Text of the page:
the Little Red Reviewer

Archive for the ‘Vintage SciFi’ Category

2014-03-11 21.05.42The Door Into Summer, by Robert Heinlein

published in 1956

where I got it: paperback swap

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I’ve been in a reading slump lately.  Books seem to feel the same, not much has grabbed me lately, I seem to have burned myself out on epic fantasy for a while, and damnit, there is still two feet of snow on the ground. I need some nice weather, and  I need a book that reads like a sunny day, something that’s fun as hell and won’t demand anything of me in return.  I need a door into summer.

Does that cover art look familiar? if you’ve got this printing, do NOT read the blurb on the back. It spoils the surprise.

Dan’s cat Pete hates the snow.  In the winter, the cat still wants to do his business outside, and will insist that Dan open every door in the house. Because Pete’s pretty sure that one of these cold winter days, one of those doors will  be a door into summer.

The year is 1970, and Dan Davis is a brilliant engineer, but a horrible judge of character. Knowing he hasn’t got a head for business, Dan and his friend Miles go into business, with Miles doing all the accounting and paperwork, and Dan making all the inventions.  It was going swimmingly until the gorgeous Belle showed up. It was hysterical to me how Dan describes Belle in engineering-talk.  Belle plays both men for fools, gets Miles to do her dirty work, and in a sneaky round about way convinces Dan to go for Long Sleep. Dan is happy to leave this sorry, heartbroken world behind, so long as his beloved cat, Pete, can go in the coffin with him.  He even comes up with a foolproof plan to make sure the one human being he still cares about, a little girl named Ricki, will be taken care of financially.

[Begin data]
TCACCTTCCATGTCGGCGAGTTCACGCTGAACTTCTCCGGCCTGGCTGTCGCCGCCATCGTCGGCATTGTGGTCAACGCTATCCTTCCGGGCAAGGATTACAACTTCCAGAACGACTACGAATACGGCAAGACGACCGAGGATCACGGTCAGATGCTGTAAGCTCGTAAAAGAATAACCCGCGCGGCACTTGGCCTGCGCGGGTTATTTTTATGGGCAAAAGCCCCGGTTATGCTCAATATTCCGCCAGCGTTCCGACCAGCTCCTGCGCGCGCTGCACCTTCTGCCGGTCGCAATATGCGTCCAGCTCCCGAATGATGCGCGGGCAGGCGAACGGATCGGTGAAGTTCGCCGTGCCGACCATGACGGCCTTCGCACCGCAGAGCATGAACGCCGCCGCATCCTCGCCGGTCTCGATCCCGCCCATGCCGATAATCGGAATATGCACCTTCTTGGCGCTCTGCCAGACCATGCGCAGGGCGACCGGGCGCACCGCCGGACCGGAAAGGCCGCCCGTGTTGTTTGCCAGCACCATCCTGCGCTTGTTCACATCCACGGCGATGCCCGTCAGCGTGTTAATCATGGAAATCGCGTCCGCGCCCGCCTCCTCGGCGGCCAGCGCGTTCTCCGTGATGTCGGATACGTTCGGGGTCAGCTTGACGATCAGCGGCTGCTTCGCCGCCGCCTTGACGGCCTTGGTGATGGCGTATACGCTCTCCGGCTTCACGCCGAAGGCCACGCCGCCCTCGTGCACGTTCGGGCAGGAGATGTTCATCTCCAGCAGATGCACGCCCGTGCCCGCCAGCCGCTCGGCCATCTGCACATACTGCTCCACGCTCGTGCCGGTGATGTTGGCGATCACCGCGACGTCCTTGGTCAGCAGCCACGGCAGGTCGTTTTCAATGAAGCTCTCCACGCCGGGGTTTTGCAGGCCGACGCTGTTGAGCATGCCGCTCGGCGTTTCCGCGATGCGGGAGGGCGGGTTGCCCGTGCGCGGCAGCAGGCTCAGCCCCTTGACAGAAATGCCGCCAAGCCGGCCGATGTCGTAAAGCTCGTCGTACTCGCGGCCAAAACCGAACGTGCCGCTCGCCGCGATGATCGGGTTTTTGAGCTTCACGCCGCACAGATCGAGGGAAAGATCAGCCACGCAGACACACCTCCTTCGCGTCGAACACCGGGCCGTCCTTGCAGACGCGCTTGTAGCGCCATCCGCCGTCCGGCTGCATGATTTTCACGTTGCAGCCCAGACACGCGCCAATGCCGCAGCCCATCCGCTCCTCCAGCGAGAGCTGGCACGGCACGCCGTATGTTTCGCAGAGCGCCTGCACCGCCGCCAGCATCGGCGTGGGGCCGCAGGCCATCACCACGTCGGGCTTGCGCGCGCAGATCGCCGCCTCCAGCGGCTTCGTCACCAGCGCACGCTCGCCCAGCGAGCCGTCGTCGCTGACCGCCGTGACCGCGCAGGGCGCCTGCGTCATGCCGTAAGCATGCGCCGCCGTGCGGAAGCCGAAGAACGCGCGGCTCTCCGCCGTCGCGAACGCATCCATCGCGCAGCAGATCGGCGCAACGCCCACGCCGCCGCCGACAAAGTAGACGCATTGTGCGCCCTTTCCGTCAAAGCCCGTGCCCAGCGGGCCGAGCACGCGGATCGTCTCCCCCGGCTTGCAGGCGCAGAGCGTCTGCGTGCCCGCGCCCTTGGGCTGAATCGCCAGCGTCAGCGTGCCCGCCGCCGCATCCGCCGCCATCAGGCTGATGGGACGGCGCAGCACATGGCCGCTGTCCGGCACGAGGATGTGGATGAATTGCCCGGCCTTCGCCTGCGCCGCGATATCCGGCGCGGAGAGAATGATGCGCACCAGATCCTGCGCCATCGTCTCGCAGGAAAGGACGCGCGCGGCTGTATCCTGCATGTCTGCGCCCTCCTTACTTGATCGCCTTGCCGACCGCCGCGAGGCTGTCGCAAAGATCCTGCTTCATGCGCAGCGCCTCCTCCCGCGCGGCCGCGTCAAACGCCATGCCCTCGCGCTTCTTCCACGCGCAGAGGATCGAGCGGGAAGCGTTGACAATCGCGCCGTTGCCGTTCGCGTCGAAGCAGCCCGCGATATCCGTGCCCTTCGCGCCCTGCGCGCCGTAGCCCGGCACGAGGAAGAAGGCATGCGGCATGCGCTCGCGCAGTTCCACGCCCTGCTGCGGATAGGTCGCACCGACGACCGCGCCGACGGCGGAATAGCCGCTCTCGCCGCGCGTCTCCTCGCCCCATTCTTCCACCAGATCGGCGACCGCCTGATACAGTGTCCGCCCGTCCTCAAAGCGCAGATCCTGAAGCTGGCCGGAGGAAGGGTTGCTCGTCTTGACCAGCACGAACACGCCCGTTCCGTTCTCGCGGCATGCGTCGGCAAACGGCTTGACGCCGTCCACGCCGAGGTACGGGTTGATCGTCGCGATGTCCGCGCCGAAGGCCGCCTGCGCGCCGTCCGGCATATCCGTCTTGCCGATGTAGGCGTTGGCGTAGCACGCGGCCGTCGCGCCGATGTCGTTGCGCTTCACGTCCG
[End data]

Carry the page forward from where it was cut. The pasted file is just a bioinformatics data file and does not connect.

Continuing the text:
The Long Sleep isn’t death, it’s a hypethermia of sorts. You pay an insurance company to put you in hypothermic hibernation, and you wake up 5 years later, ten years later, or whatever period of time you choose. Maybe the world won’t suck as bad, maybe a cure will have been found for whatever is killing you. Doesn’t matter the reasons, companies have found they can make a fortune offering the service, and consumers are drawn in by the idea that they can invest some money, take the long sleep, and be millionaires when they wake up. What could possibly go wrong?

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The end of January brings the end of Vintage Science Fiction Month and the end of the Science Fiction Experience.  This is my third year hosting Vintage month, and I want to thank everyone who did a blog post on their site, did a guest post on my site, commented on a post, tweeted something, re-tweeted something, or lurked and is now interested in reading some older science fiction.  This is the best Vintage Month I’ve ever done, and I can’t wait to do it again! Of course, we’re all welcome to read older books whenever we feel like it, we don’t need to wait until the dead of winter. ;)